The M7 comes with a USB-C port for faster charging and transfer. This also feeds audio out, so if you have a USB-based headphones set, you can feed it audio directly. There’s also a built-in FM tuner so you can use your headphone’s cable as an antenna to get live radio on the go. This works surprisingly well, though we did wonder if they would be able to offer an antennae accessory that went into the 3.5mm audio jack so you’d be able to continue using your wireless headphones. Something for FiiO to consider for the next revision perhaps?
All in, the M7 is a handsome-looking DAP that easily fits in your palm without having to sacrifice any functionality or ports to do so.
We tested the M7 with a variety of headphones, both wired and wireless, and the DAP powered them all nicely. We especially liked pairing it with our Sony MDR-1000x, taking full advantage of LDAC for wireless listening.
The built-in FM radio works well too, producing surprisingly clear audio using just the headphone’s cable as an antenna. 88.3 Jia FM listeners may be disappointed to hear that we weren’t able to pick up stations below the 89.0MHz band, but otherwise, the M7 was able to receive all our other local stations fairly easily (and clearly).
To really get the DAP tested using our personal set of tracks, we started off with Sweet Child O’ Mine by Guns N’ Roses. We thought the M7 gave us an energetic rendering of this classic track, with the guitars in the piece ringing out nicely. Needless to say, the frenetic solo in this epic piece was enjoyable.
Moving on to a jazz standard in Call Me Irresponsible by Michael Buble gave the M7 a chance to show off its ability to image the lower spectrum as it picked out the bass guitar and the saxophones in the piece quite easily with good body to the lower ranges, providing the perfect backdrop to Buble’s vocals.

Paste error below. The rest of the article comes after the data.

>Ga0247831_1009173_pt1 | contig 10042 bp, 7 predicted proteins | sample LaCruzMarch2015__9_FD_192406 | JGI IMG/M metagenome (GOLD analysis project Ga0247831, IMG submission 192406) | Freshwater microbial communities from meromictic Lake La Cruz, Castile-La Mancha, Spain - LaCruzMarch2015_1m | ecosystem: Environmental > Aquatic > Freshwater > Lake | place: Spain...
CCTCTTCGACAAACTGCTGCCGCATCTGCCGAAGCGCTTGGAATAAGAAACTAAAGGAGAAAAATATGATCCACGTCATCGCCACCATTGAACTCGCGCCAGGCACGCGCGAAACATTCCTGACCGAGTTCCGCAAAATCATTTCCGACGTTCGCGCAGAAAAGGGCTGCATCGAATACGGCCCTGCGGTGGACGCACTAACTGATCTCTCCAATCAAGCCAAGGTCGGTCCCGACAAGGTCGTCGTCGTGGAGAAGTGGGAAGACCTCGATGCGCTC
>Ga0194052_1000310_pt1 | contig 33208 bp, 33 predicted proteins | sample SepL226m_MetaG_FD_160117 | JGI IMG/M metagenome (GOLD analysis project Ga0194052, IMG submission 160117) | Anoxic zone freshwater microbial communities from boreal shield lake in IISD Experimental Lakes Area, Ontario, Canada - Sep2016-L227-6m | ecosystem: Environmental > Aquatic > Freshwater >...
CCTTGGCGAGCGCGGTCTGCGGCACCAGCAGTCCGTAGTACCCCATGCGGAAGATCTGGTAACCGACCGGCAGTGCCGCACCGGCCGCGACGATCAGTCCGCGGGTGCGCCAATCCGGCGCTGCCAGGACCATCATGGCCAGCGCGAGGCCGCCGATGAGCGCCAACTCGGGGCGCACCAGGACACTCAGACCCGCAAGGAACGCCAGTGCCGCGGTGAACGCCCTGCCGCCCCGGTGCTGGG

We then slowed things down by moving to a recording of Spanish Harlem by Rebecca Pidgeon, and found that the player did a great job providing a sense of atmosphere to the piece, rendering Pidgeon’s haunting vocals well forward of the backing instruments while providing enough clarity to clearly make out the shakers behind.
Finishing off with Hotel California by The Eagles, we were impressed by the detail the player was able to render, and with its stereo imaging capabilities. You feel like you're right there in the crowd, with the band playing in front of you. We'd say the player creates a medium-sized soundstage that's great for live recordings.
Given the affordable price point of S$329, there's little not to like with the FiiO M7, other than perhaps the slightly slow start-up time, the lack of support for streaming music services and the inability to add apps. The large number of music formats the M7 supports means you'll quite easily be able to bring your music library with you on the go, no matter what file type it might be. The physical controls also complement the touch interface well so there's nothing superfluous on the player. Simply put, it is a DAP that provides you quality sound by paring everything down to the essentials, and that's all you need. Definitely something that we would easily recommend if you don't need content streaming services.